“When life becomes an extended picnic, with nothing of importance to do,” writes Charles Murray in In Our Hands, “ideas of greatness become an irritant. Such is the nature of the Europe syndrome.” The Continent has embraced a spiritual death long before the demographic one. In those 17 Europeans countries which have fallen into “lowest-low fertility”, where are the children? In a way, you’re looking at them: the guy sipping espresso at a sidewalk café listening to his iPod. Free citizens of advanced western democracies are increasingly the world’s wrinkliest teenagers: the state makes the grown-up decisions and we spend our pocket money on our record collection. Hilaire Belloc, incidentally, foresaw this very clearly in his book The Servile State in 1912 – before teenagers or record collections had been invented. He understood that the long-term cost of a softened state is the infantilization of the population. The populations of wealthy democratic societies expect to be able to choose from dozens of breakfast cereals at the supermarket, thousands of movies at the video store, and millions of porn sites on the Internet, yet think it perfectly to demand that the state take care of their elderly parents and their young children while they’re working – to, in effect, surrender what most previous societies would have regarded as all the responsibilities of adulthood. It’s a curious inversion of citizenship to demand control over peripheral leisure activities but to contract out the big life-changing stuff to the government. And it’s hard to come up with a wake-up call for a society as dedicated as latterday Europe to the belief that life is about sleeping in.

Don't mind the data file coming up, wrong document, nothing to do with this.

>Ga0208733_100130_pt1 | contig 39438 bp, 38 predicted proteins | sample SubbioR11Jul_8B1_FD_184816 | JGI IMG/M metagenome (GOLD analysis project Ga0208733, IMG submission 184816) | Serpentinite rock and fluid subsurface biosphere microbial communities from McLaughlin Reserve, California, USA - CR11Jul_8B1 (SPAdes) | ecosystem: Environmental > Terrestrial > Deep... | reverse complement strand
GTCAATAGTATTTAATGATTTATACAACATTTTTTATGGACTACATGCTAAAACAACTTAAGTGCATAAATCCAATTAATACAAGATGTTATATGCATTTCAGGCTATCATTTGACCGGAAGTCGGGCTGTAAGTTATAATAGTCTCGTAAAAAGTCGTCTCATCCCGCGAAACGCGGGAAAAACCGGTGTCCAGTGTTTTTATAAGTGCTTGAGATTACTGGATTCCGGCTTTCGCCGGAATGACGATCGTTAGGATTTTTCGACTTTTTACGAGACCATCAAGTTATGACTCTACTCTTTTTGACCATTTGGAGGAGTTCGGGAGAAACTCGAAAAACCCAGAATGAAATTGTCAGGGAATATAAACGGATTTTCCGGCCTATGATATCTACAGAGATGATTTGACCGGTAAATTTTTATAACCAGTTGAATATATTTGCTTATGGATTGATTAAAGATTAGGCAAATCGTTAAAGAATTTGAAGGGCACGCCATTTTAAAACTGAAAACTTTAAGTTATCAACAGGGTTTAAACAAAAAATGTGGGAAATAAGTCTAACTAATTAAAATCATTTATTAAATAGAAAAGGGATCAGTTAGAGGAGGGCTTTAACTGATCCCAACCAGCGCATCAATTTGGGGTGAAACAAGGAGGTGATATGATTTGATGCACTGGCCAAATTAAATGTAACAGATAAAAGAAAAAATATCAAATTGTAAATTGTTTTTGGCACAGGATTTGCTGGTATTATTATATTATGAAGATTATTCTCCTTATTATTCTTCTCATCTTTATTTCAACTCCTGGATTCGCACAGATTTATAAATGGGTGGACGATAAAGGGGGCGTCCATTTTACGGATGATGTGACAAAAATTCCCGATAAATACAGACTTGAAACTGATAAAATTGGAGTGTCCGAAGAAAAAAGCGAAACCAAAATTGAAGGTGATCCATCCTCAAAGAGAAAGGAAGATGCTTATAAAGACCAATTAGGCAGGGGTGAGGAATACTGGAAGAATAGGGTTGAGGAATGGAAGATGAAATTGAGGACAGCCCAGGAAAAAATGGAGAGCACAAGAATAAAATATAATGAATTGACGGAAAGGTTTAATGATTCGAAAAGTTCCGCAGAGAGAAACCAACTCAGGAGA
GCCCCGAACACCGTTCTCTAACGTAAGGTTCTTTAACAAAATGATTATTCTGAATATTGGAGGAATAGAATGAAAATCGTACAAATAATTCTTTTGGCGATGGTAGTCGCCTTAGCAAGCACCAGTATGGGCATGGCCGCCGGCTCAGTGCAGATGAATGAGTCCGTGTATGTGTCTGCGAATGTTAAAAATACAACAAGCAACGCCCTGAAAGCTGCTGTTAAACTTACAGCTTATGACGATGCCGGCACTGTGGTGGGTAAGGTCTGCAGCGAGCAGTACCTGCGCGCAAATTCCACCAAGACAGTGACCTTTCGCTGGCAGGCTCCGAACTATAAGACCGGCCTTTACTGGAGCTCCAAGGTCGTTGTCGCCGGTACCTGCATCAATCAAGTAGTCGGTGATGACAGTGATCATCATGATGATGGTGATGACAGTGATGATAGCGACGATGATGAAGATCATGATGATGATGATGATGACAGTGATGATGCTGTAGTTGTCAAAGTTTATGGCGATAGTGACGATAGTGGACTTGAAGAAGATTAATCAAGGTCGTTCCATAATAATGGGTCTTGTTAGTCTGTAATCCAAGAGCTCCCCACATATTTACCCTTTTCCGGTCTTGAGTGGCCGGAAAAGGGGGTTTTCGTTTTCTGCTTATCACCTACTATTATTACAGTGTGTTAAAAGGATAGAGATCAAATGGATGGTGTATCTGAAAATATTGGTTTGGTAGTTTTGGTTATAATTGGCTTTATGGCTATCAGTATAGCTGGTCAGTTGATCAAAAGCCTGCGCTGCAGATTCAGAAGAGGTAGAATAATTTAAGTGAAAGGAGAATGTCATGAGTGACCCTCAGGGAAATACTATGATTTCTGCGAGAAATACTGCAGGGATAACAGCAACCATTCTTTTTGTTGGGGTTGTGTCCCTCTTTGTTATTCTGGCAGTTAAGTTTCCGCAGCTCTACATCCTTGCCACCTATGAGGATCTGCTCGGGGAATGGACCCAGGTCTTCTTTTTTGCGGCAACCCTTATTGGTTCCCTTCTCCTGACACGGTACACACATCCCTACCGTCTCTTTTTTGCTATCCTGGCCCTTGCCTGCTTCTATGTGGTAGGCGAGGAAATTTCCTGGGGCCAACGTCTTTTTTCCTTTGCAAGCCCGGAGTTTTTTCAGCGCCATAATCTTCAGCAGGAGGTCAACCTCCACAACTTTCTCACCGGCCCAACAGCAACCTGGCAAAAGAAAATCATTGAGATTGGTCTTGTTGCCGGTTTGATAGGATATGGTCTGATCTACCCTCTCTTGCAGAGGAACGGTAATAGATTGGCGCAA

THE LEARNED FISH
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